Sunday, October 12, 2014

Has the written contract ruined wrestling?

Ole Anderson lambasts the written guaranteed contract in his autobiography, contrasting this with talent being paid a percentage of the gate. He presents considerable evidence from the late 1980s and early 1990s showing World Championship Wrestling (WCW) spending lavishly for talent, ostensibly with little regard to how such contracts will effect profits and attributes this change in wrestling economics to the "Suits" (corporate interests with no background in wrestling).

I found this coverage fascinating, especially Ole's coverage of the ballooning of talent contracts down the roster. While spending lavishly for top stars, especially when trying to compete with the WWF makes some sense for WCW, similar spending for mid-card and lower talent does not.  Ole suggests this shift to written guaranteed contracts breeds laziness as a talent's earnings are not connected to the company's nightly earnings or the quality of shows. I'm not sure how wrestling promotions could feasibly work nationally without written contracts, but these contracts, especially in a company headed by those with limited to no experience in wrestling, change the dynamic of booker-talent relations that appears to limit coherent story designs. One should also take particular notice to how Ole suggests that Vince McMahon has been able to overcome these constraints.

With the current lack of meaningful competition for the WWE, I'm unsure whether the guaranteed salary contracts are still necessary. Certainly the WWE has clear rationales in preventing talent from working elsewhere (see Alberto del Rio as of late), but the performance-based pay would seem to encourage innovation. A change might even make Ole's day. 


Tony Smith said...

Tim, I heard a comment recently by Jim Ross about the difficultly with the accuracy of performance-based pay in the current WWE. He noted that when "talent" complains about a small bonus (which is probably closer to performance-based pay than anything else), the stance from the company may very well be that the WWE name sold the pay per view and not any particular wrestler being added to the card. I wonder with the juggernaut that the WWE has become if percentages of the gate or the buy rates are even possible? Or if possible, if they would be that much of an incentive? I am not an economist, so I don't know how this affects the ability for performance-based pay.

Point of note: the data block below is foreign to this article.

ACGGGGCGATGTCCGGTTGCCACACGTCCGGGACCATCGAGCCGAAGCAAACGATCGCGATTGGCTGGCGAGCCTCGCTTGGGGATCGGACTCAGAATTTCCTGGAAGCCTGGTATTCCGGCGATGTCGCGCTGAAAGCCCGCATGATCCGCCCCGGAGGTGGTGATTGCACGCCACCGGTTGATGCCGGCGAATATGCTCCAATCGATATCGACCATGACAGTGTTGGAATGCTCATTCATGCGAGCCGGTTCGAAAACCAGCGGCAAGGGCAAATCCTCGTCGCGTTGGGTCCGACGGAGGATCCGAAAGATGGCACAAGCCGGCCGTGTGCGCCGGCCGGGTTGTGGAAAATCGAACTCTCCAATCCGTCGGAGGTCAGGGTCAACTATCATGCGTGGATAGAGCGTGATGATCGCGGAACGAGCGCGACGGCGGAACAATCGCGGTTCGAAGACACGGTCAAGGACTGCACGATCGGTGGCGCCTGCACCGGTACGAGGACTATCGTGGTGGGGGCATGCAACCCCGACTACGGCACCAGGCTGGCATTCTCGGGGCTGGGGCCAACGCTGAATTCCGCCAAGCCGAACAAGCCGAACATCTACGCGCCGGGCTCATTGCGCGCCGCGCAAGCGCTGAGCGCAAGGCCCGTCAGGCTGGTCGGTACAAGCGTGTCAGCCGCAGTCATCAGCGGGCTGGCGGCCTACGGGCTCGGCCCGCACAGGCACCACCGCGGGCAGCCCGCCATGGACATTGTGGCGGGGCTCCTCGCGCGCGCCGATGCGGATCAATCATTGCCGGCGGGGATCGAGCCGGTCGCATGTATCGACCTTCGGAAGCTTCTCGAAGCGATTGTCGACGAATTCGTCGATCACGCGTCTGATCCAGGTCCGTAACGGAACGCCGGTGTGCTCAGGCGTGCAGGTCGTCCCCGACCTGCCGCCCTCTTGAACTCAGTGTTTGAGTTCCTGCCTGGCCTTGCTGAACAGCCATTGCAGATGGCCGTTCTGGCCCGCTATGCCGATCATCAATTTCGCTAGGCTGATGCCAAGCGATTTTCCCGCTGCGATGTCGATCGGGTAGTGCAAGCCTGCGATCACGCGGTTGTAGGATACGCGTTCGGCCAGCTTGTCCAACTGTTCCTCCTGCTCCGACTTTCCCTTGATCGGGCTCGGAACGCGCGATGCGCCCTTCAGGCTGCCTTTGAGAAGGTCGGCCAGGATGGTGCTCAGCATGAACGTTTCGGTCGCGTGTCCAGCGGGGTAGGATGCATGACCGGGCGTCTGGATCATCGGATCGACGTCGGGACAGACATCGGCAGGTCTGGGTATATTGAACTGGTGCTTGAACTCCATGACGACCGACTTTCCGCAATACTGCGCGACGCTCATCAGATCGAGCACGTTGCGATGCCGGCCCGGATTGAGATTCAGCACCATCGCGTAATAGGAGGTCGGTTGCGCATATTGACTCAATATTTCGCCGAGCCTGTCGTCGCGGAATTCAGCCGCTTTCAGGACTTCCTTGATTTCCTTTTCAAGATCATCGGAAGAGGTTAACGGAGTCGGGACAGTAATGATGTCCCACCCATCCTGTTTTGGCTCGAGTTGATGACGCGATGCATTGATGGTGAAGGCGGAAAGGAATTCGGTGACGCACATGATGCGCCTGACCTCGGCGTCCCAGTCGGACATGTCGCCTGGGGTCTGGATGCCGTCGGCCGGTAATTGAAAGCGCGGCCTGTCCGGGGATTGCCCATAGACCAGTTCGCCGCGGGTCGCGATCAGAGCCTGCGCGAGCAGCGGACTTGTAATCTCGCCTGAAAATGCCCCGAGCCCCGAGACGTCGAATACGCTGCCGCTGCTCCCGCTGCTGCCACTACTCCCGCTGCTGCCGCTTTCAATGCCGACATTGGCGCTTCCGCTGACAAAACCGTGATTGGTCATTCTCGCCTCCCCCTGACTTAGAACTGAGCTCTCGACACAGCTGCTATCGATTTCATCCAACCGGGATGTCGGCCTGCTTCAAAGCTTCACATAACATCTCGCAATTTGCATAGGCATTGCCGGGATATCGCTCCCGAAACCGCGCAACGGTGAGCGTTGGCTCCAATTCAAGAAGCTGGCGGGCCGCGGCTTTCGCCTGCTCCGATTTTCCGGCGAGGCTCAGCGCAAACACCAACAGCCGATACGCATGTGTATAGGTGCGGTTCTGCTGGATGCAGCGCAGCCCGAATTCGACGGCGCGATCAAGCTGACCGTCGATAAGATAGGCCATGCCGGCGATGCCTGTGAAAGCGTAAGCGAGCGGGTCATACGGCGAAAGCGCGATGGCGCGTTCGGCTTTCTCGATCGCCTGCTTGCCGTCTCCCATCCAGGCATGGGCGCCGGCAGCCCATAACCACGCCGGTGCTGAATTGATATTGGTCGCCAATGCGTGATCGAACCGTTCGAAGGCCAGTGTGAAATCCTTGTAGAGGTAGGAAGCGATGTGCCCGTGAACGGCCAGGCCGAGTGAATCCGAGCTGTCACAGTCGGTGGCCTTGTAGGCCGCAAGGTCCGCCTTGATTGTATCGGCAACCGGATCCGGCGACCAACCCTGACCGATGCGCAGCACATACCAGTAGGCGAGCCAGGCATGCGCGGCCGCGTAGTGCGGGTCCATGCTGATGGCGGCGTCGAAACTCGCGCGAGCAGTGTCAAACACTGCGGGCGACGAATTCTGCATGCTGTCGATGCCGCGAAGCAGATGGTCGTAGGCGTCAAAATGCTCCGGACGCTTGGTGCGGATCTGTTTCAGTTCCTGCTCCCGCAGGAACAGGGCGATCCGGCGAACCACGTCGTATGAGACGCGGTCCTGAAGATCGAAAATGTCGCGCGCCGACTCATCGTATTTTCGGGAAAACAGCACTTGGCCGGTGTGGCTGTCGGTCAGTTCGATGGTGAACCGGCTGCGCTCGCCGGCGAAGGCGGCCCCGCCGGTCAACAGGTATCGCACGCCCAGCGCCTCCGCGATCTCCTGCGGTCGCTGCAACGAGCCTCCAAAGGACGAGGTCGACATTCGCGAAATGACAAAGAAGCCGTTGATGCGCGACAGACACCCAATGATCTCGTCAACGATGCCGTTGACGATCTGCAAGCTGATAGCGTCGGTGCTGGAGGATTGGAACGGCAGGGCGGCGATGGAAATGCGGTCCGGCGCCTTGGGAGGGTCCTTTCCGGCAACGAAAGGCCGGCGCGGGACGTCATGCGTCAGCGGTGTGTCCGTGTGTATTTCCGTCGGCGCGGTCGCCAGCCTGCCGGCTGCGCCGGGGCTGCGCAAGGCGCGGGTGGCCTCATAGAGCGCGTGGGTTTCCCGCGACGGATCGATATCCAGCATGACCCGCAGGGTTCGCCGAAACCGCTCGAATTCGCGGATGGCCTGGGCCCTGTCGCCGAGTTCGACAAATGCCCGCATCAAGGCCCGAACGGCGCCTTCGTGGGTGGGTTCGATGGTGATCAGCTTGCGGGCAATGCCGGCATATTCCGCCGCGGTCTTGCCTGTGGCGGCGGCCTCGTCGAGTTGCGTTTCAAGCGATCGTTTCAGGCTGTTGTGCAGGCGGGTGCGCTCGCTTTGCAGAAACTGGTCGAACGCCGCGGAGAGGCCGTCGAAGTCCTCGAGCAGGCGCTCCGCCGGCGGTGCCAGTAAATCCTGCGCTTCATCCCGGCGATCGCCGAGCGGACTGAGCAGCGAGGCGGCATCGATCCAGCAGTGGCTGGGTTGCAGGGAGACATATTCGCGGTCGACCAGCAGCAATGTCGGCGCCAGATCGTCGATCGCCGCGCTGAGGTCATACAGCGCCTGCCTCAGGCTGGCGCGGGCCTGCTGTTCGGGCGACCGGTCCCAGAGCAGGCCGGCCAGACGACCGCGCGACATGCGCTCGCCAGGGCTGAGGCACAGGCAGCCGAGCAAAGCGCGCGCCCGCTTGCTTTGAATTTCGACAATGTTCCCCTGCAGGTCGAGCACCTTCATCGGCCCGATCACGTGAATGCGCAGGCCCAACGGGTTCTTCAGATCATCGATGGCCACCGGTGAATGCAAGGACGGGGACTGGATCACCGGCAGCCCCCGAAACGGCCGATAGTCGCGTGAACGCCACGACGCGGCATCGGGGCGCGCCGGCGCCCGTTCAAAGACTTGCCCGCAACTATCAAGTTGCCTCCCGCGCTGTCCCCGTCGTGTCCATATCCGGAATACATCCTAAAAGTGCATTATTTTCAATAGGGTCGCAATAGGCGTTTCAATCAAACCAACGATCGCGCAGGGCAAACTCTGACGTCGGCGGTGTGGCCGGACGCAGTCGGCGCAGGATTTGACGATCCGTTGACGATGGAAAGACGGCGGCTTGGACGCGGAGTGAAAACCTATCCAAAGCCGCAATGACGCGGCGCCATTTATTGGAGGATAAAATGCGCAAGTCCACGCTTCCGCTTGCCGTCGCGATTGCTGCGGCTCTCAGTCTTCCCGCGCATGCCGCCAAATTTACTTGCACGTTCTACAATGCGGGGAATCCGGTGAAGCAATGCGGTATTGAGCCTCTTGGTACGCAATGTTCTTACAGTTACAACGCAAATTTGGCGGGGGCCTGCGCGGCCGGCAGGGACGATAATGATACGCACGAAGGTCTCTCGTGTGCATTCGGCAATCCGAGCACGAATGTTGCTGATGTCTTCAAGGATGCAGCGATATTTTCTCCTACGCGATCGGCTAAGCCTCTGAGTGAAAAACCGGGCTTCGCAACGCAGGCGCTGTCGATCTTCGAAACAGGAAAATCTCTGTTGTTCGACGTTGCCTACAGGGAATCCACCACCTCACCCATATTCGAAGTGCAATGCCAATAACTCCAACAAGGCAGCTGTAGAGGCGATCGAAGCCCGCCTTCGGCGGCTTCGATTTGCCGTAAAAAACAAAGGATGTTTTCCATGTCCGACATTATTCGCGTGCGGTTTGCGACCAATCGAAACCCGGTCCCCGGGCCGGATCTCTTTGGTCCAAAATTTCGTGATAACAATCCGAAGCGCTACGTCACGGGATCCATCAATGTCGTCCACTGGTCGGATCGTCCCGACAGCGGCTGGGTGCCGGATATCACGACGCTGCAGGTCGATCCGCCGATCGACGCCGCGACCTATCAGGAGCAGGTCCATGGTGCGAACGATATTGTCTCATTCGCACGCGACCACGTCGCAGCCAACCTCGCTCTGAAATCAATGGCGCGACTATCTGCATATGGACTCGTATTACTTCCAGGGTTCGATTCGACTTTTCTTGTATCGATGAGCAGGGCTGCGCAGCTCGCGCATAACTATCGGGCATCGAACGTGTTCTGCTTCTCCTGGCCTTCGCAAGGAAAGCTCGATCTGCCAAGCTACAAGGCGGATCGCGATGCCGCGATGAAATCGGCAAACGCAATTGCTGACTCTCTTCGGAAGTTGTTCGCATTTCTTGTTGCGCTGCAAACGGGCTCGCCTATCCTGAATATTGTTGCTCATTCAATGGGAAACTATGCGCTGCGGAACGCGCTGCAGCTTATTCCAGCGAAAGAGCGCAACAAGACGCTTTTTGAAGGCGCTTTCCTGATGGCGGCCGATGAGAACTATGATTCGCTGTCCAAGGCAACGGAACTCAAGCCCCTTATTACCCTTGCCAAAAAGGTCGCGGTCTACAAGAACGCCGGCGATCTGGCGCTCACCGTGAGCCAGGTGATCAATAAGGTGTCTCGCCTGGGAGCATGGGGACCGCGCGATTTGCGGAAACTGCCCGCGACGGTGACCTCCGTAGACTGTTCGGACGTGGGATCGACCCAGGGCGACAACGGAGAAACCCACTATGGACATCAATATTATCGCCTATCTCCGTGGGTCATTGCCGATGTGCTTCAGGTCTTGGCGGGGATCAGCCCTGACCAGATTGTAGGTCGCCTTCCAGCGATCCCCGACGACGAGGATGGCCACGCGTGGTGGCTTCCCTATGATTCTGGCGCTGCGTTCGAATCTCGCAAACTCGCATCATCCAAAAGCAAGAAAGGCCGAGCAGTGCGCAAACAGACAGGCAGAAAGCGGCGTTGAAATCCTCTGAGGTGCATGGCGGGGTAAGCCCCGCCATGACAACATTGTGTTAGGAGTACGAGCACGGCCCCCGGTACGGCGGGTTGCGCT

However, Wade Keller or the PWTorch among others have espoused the idea that heels should get a percentage of the baby face's merchandise sales when they are feuding with them as an incentive for playing their role well. I think this idea suggests a way to incentivize good work. Surely there are other ways for the WWE to do this, so that the fans get a really good product. I would argue that having just one company makes the product dull, until the company wants to make more money. Ole's point is a good one.

Timothy S. Rich said...

Tony, these are great points. I do agree that as a company goes national or global, performance-based pay becomes a bit more problematic. Lower card names in particular are seldom bringing many fans to the arena either. There are a few ways around this, but most would likely create additional headaches or might encourage the talent to focus just on the incentivized factors and not the performance as a whole. I'd also be concerned that talent would not sign with a company like the WWE if at least a guaranteed minimum salary is not offered. Otherwise, talent could easily generate a considerable net loss just in traveling from town to town.

I would certainly support the notion that heels should get a cut of the merchandise, although heel merchandise is far more common today than twenty years ago.

Sam Ford said...

Agreed. WWE's model of the "downside guarantee" has long made sense. Here's your bare minimum; your family can rest assured knowing that, if you suffer injury and are on the shelf for awhile or if we have a crap year, we've promised to pay you this. But you'll almost surely make more than this if you are on the road regularly, performing on PPV, selling merch, etc. But the new $9.99 solid subscription makes that awfully hard to tabulate, because you can no longer say how well one show did versus another in quite the same way...But I think the merch question is a good one. Many have pointed out that the incentive is for heels to be cool...for people to secretly like them...because they want to sell merchandise. If they don't, it's a major dent in their salary as compared to what faces draw. But that means heels don't always do all they can to be hated...they want to be secretly admired.